The tough struggle for a stake in the Chinese state-owned company Cosco in the port of Hamburg has triggered a discussion about potential dependencies in the past few days. But the port of the Hanseatic city is not the only place that Cosco has had his sights set on for a long time. Due to China's efforts to build a "new Silk Road", Germany's largest inland port in Duisburg is particularly interesting for Cosco. A new container terminal is currently being built at "Duisport", originally with the participation of the Chinese state shipping company. But now there is a turnaround: As the port company confirmed to WDR on request, the Chinese state-owned company has sold its shares in the Port of Duisburg. The "Rheinische Post" had first reported on the withdrawal.
The discussion about Cosco's participation in the Port of Duisburg shows parallels to the current debate about the stake in the Port of Hamburg. In Duisburg, too, some experts warned against excessive dependencies on China. Nevertheless, agreement was reached at the beginning of the year to build a container terminal at the Port of Duisburg. Almost 235,000 square meters, cost: 100 million euros. The project was to become the largest port terminal in inland Europe.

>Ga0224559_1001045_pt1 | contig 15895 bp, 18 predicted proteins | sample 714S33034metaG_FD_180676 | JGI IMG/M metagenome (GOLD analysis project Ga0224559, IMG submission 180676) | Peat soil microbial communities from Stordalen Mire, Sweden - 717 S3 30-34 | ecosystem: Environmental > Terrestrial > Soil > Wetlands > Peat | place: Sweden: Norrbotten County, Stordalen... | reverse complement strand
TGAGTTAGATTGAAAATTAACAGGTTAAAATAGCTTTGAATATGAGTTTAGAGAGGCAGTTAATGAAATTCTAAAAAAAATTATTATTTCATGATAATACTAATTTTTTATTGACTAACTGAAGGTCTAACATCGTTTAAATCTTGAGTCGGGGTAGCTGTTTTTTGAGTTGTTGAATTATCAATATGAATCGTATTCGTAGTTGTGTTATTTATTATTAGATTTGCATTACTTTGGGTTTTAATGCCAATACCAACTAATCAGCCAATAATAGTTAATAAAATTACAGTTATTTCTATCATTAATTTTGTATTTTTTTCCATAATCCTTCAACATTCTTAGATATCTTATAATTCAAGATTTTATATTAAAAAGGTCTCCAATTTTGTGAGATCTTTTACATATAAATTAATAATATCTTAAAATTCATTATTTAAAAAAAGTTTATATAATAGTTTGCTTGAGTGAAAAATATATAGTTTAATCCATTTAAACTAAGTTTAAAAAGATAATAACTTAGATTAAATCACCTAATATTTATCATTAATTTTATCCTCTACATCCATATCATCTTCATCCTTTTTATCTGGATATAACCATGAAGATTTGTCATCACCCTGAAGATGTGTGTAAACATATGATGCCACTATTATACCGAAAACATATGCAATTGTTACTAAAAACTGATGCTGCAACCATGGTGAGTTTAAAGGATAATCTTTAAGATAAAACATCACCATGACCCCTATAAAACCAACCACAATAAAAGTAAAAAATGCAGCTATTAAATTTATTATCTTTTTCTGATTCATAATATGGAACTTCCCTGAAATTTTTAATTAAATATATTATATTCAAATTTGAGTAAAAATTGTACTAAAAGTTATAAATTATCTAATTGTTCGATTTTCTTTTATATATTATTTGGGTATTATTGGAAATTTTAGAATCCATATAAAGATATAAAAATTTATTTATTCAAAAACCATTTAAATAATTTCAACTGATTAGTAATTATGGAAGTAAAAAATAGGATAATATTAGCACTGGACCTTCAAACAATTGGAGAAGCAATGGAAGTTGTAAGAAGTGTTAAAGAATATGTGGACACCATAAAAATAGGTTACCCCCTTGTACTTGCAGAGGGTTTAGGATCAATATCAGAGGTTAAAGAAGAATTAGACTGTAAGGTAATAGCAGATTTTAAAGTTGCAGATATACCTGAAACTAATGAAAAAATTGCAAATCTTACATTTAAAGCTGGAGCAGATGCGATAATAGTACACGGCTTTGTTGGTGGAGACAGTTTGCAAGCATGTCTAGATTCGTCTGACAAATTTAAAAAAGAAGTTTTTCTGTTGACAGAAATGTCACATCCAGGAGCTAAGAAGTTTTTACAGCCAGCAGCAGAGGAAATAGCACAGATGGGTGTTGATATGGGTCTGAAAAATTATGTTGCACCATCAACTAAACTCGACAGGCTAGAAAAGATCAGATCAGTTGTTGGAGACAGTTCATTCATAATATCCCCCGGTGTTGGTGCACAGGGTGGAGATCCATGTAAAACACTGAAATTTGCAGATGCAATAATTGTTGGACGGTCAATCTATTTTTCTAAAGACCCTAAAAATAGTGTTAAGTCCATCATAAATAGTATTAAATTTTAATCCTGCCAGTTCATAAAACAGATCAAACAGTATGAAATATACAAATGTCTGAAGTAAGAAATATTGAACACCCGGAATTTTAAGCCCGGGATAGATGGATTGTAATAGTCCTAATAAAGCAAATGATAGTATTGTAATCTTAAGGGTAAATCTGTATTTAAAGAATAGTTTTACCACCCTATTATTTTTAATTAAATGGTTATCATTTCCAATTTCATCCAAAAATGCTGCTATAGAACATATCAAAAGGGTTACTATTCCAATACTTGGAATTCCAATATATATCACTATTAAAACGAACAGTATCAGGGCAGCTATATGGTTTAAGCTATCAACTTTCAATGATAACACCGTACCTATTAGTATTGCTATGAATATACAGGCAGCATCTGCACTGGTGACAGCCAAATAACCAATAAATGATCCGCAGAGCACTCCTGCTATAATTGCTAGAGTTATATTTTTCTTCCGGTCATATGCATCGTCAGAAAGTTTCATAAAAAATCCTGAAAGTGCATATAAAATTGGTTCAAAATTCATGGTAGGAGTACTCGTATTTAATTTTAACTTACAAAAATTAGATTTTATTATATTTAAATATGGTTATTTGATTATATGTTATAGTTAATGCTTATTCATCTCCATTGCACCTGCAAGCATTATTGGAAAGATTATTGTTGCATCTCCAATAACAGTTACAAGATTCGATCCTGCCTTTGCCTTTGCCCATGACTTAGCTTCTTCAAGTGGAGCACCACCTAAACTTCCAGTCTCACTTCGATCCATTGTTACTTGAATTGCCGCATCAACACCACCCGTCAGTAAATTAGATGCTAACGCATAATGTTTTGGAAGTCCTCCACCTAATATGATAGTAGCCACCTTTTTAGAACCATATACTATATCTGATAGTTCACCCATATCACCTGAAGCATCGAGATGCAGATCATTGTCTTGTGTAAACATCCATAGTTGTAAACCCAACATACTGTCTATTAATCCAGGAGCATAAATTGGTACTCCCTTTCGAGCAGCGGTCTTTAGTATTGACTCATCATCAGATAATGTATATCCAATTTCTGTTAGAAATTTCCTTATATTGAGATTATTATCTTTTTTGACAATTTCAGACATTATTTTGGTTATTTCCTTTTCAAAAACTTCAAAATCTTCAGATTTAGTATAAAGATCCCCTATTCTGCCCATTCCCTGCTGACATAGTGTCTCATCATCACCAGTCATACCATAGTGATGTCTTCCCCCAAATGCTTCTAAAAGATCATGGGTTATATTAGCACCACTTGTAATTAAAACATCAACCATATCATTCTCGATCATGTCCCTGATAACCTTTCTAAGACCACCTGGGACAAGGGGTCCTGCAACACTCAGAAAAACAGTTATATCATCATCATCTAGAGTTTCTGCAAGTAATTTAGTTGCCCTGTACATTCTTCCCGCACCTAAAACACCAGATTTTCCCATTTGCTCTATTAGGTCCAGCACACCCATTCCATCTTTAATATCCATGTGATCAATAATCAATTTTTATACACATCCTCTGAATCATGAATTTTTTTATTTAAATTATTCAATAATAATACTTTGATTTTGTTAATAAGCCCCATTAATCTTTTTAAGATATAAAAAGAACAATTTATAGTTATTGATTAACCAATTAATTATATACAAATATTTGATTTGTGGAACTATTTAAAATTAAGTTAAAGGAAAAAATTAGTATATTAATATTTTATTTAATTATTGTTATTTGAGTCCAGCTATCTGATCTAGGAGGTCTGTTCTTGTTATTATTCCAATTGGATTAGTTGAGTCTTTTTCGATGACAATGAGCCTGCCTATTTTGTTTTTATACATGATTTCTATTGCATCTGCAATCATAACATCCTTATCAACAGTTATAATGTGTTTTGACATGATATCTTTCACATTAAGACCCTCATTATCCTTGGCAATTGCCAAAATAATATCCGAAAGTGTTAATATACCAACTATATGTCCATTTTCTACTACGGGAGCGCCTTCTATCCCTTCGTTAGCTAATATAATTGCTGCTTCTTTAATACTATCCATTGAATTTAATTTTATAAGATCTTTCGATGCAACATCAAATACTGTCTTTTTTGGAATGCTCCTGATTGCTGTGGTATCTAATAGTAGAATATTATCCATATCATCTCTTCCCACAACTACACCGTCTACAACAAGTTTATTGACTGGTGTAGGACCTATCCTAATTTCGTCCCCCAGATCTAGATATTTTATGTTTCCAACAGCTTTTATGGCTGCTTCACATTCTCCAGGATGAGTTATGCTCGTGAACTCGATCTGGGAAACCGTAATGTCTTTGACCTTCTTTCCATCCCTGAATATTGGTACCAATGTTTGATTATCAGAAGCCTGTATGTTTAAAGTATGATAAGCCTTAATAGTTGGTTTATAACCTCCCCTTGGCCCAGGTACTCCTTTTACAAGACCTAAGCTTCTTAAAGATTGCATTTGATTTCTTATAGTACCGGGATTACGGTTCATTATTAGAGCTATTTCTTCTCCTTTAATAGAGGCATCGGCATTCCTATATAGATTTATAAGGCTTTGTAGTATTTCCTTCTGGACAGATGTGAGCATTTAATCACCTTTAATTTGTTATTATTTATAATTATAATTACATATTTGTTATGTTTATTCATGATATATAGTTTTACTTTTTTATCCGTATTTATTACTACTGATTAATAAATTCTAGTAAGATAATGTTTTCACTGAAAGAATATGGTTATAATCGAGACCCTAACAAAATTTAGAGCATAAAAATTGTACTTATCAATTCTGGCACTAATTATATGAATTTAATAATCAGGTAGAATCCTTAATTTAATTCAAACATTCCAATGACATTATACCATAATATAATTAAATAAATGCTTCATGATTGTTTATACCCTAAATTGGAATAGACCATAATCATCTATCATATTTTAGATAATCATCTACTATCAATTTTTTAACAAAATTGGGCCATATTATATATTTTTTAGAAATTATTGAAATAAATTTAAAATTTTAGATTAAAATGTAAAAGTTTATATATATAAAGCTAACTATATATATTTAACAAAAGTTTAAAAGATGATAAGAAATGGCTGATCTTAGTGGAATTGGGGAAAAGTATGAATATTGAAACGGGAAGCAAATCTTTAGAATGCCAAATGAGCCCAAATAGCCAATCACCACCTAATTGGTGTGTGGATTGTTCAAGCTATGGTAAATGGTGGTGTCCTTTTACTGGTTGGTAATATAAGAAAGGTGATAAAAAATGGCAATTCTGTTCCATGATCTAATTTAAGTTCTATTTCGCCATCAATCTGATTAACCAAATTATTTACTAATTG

Cosco had a 30 percent stake in this project. However, since the Russian attack on Ukraine and China's repeated threats towards Taiwan, the mood has apparently changed. According to "RP", the Duisburg port company took over the shares of Cosco in June - long before the discussion about the participation in the port of Hamburg even arose.
Duisburg is an important hub for China in the "New Silk Road" project, which is intended to expand international trade with China. As "tagesschau.de" reports, China also plays a crucial role for the Port of Duisburg. According to this, 30 trains per week are currently coming to Duisburg to be transshipped here.
The port said it wanted to continue this cooperation "on an equal footing" and emphasized that it was working with numerous international partners without becoming dependent.
Sources: "Rheinische Post", "tagesschau.de"